D Kim*

O Mohammadi

J Kim

P Vahhabaghai

S Singal

D Jaishankar

East Tennessee State University James H Quillen College of Medicine, Johnson City, TN

Case Report

Post-transplant lymphoproliferative disorders (PTLD) is a fatal lymphoproliferative disorder associated with immunosuppression that arises in 5–10% of patients after solid organ or hematopoietic stem cell transplant. We present a case of PTLD that achieved complete response with single agent rituximab.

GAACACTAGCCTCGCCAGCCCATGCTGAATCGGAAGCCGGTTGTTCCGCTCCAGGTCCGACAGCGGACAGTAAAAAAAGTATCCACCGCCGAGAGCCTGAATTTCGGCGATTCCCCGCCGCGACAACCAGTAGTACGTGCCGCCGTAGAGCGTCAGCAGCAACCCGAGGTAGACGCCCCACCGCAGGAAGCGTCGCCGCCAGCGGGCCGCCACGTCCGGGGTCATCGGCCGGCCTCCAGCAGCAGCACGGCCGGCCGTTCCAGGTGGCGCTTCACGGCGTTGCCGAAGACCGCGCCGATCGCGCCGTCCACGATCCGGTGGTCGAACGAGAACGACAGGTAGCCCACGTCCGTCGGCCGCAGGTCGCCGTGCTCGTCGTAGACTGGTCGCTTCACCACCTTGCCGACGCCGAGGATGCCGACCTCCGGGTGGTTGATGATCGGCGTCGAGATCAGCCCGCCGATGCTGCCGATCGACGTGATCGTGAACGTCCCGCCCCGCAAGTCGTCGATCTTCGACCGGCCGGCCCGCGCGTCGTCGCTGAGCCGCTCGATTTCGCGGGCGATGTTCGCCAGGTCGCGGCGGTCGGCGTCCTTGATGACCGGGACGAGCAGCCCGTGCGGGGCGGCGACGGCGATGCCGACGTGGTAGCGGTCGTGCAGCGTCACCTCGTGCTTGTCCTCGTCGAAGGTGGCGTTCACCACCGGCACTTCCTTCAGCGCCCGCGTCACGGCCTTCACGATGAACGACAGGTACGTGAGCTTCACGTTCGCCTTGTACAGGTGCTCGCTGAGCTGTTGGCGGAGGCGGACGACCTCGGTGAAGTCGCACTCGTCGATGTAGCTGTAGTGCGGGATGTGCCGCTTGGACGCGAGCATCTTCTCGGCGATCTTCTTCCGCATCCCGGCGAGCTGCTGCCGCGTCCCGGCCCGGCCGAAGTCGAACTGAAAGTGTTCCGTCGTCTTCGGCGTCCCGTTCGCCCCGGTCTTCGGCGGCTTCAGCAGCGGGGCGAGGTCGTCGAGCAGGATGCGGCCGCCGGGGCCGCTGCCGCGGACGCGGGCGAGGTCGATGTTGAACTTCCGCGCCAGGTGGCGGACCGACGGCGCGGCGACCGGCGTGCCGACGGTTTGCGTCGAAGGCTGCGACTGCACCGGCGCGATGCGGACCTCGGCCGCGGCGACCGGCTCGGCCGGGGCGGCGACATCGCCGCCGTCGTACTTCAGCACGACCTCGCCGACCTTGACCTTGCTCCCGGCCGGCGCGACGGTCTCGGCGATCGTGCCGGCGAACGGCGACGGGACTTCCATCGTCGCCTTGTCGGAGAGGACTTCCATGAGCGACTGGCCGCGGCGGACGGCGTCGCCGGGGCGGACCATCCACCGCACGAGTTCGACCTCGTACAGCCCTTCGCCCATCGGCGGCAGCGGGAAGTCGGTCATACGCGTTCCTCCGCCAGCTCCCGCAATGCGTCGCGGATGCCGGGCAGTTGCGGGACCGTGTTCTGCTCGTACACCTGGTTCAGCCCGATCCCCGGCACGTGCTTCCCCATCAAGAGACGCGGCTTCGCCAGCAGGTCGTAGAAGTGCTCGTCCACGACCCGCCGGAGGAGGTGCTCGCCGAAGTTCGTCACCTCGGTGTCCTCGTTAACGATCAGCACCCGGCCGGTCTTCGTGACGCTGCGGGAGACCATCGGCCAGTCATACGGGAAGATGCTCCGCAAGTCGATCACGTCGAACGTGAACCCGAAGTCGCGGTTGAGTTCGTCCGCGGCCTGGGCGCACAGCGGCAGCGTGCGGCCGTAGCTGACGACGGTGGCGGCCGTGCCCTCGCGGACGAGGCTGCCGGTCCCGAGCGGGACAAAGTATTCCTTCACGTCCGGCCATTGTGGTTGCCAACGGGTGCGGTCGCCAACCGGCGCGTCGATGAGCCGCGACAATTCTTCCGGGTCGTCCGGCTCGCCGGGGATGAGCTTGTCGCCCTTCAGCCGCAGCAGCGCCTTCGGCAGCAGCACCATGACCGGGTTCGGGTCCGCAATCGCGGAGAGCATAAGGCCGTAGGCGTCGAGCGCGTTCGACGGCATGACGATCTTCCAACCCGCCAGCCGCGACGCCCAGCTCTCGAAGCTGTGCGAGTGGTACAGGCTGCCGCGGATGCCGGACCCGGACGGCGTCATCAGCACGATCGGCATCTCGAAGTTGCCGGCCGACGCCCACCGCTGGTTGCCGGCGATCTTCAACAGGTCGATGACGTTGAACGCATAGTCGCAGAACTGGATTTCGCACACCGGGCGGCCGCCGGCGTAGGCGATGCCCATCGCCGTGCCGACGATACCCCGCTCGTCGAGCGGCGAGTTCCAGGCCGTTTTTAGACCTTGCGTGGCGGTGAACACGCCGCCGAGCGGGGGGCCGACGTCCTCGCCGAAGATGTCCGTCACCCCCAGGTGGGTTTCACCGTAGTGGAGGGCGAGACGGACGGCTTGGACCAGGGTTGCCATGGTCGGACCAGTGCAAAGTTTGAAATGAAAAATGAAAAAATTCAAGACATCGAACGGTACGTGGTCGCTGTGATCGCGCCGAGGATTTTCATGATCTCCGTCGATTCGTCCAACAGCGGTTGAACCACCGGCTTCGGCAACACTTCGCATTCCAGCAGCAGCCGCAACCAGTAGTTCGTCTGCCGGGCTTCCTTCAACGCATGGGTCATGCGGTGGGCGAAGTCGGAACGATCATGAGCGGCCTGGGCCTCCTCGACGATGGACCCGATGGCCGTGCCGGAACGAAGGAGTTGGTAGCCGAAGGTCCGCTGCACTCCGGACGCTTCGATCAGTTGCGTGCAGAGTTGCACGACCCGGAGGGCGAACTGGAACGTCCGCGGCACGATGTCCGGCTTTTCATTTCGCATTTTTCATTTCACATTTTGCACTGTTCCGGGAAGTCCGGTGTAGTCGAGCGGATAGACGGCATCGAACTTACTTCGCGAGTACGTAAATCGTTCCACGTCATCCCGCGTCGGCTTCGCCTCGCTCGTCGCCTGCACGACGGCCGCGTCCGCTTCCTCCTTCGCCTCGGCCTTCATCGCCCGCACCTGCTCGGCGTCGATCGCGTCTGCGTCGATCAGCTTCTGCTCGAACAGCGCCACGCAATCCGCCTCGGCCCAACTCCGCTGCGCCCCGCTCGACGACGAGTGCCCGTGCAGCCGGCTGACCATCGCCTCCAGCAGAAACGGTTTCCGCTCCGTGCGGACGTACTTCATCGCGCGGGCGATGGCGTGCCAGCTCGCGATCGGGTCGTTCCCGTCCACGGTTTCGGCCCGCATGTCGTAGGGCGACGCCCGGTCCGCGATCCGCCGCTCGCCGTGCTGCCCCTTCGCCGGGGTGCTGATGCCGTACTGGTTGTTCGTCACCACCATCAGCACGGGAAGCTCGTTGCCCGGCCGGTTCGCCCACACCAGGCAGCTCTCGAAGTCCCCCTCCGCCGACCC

A 60-year-old male with juvenile type I IDDM, renal failure, severe diabetic retinopathy (legal blindness), prior renal and pancreatic transplant on maintenance immunosuppressive therapy with tacrolimus and mycophenolate presented to the hospital with acute onset abdominal pain. Imaging demonstrated high-grade small bowel obstruction, and he underwent exploratory laparotomy with enterectomy and R2 resection (gross residual disease). Labs revealed mild LDH elevation with negative EBV and CMV PCR status. Surgical pathology showed tumor cells positive for CD45, CD20, PAX5, CD10, BCL6 and negative for CD3, CD117, CK, cam 5.2, synaptophysin, CD56, CD5, CD23, MUM1, BCL2, cyclin D1, SOX11, CD34 and TdT. Ki-67 staining was 80%. MYC rearrangement was negative. TP53 mutation was positive. Final pathology reported diagnosis of monomorphic post-transplant lymphoproliferative disorder with diffuse large B-cell lymphoma. Subsequently, his tacrolimus was dose-reduced, and mycophenolate was discontinued. In addition to reduction of immunosuppressives (RI), chemoimmunotherapy was recommended to the patient, but he declined chemotherapy due to his functional status and comorbidities. He was started on rituximab weekly for 4 cycles with PET-CT monitoring for treatment response. At the completion of 4 cycles of weekly rituximab, PET-CT scan was obtained, which did not reveal any significant tumor activity. Consolidation rituximab every 3 weeks for a total of 4 cycles as per guidelines was instituted. Repeat PET scans continued to show complete response without evidence of new lesions or lymphadenopathy. Deauville score was 1 at the 10-month mark since the initiation of rituximab.